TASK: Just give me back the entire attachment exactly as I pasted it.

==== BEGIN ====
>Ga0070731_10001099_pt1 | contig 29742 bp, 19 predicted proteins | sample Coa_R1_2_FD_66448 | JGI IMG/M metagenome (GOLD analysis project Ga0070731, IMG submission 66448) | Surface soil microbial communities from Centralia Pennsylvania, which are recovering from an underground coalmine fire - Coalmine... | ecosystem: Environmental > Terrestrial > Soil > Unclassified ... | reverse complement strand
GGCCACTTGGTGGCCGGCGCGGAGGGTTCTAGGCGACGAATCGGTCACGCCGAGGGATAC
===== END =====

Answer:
>Ga0070731_10001099_pt1 | contig 29742 bp, 19 predicted proteins | sample Coa_R1_2_FD_66448 | JGI IMG/M metagenome (GOLD analysis project Ga0070731, IMG submission 66448) | Surface soil microbial communities from Centralia Pennsylvania, which are recovering from an underground coalmine fire - Coalmine... | ecosystem: Environmental > Terrestrial > Soil > Unclassified ... | reverse complement strand
GGCCACTTGGTGGCCGGCGCGGAGGGTTCTAGGCGACGAATCGGTCACGCCGAGGGATAC